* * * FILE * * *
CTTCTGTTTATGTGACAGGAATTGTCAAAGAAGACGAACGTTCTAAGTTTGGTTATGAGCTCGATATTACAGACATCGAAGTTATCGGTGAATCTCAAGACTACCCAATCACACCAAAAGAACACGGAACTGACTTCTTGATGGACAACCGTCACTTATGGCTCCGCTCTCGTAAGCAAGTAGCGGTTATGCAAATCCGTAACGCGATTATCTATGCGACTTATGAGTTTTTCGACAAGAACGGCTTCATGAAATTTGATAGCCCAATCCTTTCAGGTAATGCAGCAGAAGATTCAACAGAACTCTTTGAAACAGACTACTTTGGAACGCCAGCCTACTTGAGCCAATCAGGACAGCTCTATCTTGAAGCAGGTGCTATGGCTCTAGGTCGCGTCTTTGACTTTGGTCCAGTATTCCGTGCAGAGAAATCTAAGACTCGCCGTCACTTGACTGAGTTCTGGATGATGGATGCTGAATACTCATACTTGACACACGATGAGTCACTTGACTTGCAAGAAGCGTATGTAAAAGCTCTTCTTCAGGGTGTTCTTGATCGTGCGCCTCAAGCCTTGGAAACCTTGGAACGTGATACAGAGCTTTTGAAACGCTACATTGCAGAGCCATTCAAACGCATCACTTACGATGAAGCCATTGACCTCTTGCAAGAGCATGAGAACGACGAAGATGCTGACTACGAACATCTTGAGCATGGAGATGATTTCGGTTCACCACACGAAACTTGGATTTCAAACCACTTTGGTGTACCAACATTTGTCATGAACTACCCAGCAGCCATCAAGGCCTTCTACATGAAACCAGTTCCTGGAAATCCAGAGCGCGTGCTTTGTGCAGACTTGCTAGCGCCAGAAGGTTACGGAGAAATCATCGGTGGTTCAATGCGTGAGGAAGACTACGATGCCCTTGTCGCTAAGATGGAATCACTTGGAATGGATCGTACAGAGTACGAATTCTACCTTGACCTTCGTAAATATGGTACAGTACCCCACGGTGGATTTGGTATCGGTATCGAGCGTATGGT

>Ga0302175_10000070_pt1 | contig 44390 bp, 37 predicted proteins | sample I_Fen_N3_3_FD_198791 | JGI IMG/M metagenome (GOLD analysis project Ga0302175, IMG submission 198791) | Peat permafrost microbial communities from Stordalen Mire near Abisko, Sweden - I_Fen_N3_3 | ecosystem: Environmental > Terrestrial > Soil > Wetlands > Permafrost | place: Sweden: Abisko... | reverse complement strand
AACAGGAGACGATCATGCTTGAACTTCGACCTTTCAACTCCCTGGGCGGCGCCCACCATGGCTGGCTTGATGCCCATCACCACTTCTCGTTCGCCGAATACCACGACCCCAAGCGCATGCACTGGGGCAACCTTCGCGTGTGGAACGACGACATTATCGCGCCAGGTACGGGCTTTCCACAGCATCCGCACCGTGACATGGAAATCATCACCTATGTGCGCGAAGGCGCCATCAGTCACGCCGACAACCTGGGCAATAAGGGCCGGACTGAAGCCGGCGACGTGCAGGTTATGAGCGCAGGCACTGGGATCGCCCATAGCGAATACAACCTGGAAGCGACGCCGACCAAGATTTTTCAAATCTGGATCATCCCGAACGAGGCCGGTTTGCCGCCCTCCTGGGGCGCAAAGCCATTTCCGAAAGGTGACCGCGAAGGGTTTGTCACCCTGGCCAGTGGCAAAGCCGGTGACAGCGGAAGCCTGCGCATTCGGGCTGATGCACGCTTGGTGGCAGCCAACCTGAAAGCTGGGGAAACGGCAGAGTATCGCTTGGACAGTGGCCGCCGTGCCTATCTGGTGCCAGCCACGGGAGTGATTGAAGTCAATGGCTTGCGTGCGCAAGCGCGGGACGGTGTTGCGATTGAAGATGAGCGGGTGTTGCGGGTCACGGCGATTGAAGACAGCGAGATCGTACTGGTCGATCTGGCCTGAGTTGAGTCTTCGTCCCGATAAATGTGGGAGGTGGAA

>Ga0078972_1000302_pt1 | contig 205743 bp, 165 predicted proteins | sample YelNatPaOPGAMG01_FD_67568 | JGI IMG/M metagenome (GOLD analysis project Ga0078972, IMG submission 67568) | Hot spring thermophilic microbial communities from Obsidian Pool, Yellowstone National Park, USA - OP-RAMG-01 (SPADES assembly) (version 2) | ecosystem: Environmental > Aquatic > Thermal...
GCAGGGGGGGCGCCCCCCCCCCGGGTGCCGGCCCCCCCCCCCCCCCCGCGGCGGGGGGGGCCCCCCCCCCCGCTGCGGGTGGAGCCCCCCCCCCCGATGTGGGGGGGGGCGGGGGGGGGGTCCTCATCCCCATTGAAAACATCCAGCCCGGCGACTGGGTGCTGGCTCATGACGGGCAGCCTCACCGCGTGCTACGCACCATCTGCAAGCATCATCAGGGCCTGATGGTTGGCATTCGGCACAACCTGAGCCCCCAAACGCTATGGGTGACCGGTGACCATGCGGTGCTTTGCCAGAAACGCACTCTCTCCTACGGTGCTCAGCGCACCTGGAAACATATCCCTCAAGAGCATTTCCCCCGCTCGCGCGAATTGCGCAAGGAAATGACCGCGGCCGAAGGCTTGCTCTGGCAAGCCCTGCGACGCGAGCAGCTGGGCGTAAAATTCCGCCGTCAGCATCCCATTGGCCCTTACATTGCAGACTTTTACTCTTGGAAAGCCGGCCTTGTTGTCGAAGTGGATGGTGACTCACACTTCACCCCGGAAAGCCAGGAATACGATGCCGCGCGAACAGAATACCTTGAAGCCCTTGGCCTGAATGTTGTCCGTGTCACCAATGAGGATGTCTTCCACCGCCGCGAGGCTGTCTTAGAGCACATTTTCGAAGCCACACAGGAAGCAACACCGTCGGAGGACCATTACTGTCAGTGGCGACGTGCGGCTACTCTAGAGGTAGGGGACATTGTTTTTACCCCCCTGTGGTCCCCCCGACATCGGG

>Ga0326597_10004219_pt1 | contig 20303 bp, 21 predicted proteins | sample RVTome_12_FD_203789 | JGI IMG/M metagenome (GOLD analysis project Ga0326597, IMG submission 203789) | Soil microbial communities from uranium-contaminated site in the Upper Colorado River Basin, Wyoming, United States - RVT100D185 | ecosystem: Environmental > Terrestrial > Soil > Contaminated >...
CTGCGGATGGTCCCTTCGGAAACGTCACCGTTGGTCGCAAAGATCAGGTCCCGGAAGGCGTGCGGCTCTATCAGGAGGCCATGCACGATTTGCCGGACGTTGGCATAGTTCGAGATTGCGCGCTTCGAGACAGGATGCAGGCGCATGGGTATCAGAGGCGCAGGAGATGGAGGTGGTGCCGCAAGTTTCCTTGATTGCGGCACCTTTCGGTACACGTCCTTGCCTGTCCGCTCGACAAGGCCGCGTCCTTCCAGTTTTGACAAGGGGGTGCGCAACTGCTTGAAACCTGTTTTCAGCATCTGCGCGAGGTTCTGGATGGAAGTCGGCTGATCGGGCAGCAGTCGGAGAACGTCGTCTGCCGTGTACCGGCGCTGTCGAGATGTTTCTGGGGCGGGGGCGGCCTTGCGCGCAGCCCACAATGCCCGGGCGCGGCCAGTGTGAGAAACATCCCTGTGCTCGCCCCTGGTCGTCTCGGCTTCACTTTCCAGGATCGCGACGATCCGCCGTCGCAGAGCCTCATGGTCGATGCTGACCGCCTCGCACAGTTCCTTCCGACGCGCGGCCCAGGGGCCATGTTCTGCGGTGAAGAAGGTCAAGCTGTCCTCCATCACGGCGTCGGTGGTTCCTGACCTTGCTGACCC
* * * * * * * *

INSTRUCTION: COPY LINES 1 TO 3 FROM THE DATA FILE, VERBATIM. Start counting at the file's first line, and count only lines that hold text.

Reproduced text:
CTTCTGTTTATGTGACAGGAATTGTCAAAGAAGACGAACGTTCTAAGTTTGGTTATGAGCTCGATATTACAGACATCGAAGTTATCGGTGAATCTCAAGACTACCCAATCACACCAAAAGAACACGGAACTGACTTCTTGATGGACAACCGTCACTTATGGCTCCGCTCTCGTAAGCAAGTAGCGGTTATGCAAATCCGTAACGCGATTATCTATGCGACTTATGAGTTTTTCGACAAGAACGGCTTCATGAAATTTGATAGCCCAATCCTTTCAGGTAATGCAGCAGAAGATTCAACAGAACTCTTTGAAACAGACTACTTTGGAACGCCAGCCTACTTGAGCCAATCAGGACAGCTCTATCTTGAAGCAGGTGCTATGGCTCTAGGTCGCGTCTTTGACTTTGGTCCAGTATTCCGTGCAGAGAAATCTAAGACTCGCCGTCACTTGACTGAGTTCTGGATGATGGATGCTGAATACTCATACTTGACACACGATGAGTCACTTGACTTGCAAGAAGCGTATGTAAAAGCTCTTCTTCAGGGTGTTCTTGATCGTGCGCCTCAAGCCTTGGAAACCTTGGAACGTGATACAGAGCTTTTGAAACGCTACATTGCAGAGCCATTCAAACGCATCACTTACGATGAAGCCATTGACCTCTTGCAAGAGCATGAGAACGACGAAGATGCTGACTACGAACATCTTGAGCATGGAGATGATTTCGGTTCACCACACGAAACTTGGATTTCAAACCACTTTGGTGTACCAACATTTGTCATGAACTACCCAGCAGCCATCAAGGCCTTCTACATGAAACCAGTTCCTGGAAATCCAGAGCGCGTGCTTTGTGCAGACTTGCTAGCGCCAGAAGGTTACGGAGAAATCATCGGTGGTTCAATGCGTGAGGAAGACTACGATGCCCTTGTCGCTAAGATGGAATCACTTGGAATGGATCGTACAGAGTACGAATTCTACCTTGACCTTCGTAAATATGGTACAGTACCCCACGGTGGATTTGGTATCGGTATCGAGCGTATGGT

>Ga0302175_10000070_pt1 | contig 44390 bp, 37 predicted proteins | sample I_Fen_N3_3_FD_198791 | JGI IMG/M metagenome (GOLD analysis project Ga0302175, IMG submission 198791) | Peat permafrost microbial communities from Stordalen Mire near Abisko, Sweden - I_Fen_N3_3 | ecosystem: Environmental > Terrestrial > Soil > Wetlands > Permafrost | place: Sweden: Abisko... | reverse complement strand
AACAGGAGACGATCATGCTTGAACTTCGACCTTTCAACTCCCTGGGCGGCGCCCACCATGGCTGGCTTGATGCCCATCACCACTTCTCGTTCGCCGAATACCACGACCCCAAGCGCATGCACTGGGGCAACCTTCGCGTGTGGAACGACGACATTATCGCGCCAGGTACGGGCTTTCCACAGCATCCGCACCGTGACATGGAAATCATCACCTATGTGCGCGAAGGCGCCATCAGTCACGCCGACAACCTGGGCAATAAGGGCCGGACTGAAGCCGGCGACGTGCAGGTTATGAGCGCAGGCACTGGGATCGCCCATAGCGAATACAACCTGGAAGCGACGCCGACCAAGATTTTTCAAATCTGGATCATCCCGAACGAGGCCGGTTTGCCGCCCTCCTGGGGCGCAAAGCCATTTCCGAAAGGTGACCGCGAAGGGTTTGTCACCCTGGCCAGTGGCAAAGCCGGTGACAGCGGAAGCCTGCGCATTCGGGCTGATGCACGCTTGGTGGCAGCCAACCTGAAAGCTGGGGAAACGGCAGAGTATCGCTTGGACAGTGGCCGCCGTGCCTATCTGGTGCCAGCCACGGGAGTGATTGAAGTCAATGGCTTGCGTGCGCAAGCGCGGGACGGTGTTGCGATTGAAGATGAGCGGGTGTTGCGGGTCACGGCGATTGAAGACAGCGAGATCGTACTGGTCGATCTGGCCTGAGTTGAGTCTTCGTCCCGATAAATGTGGGAGGTGGAA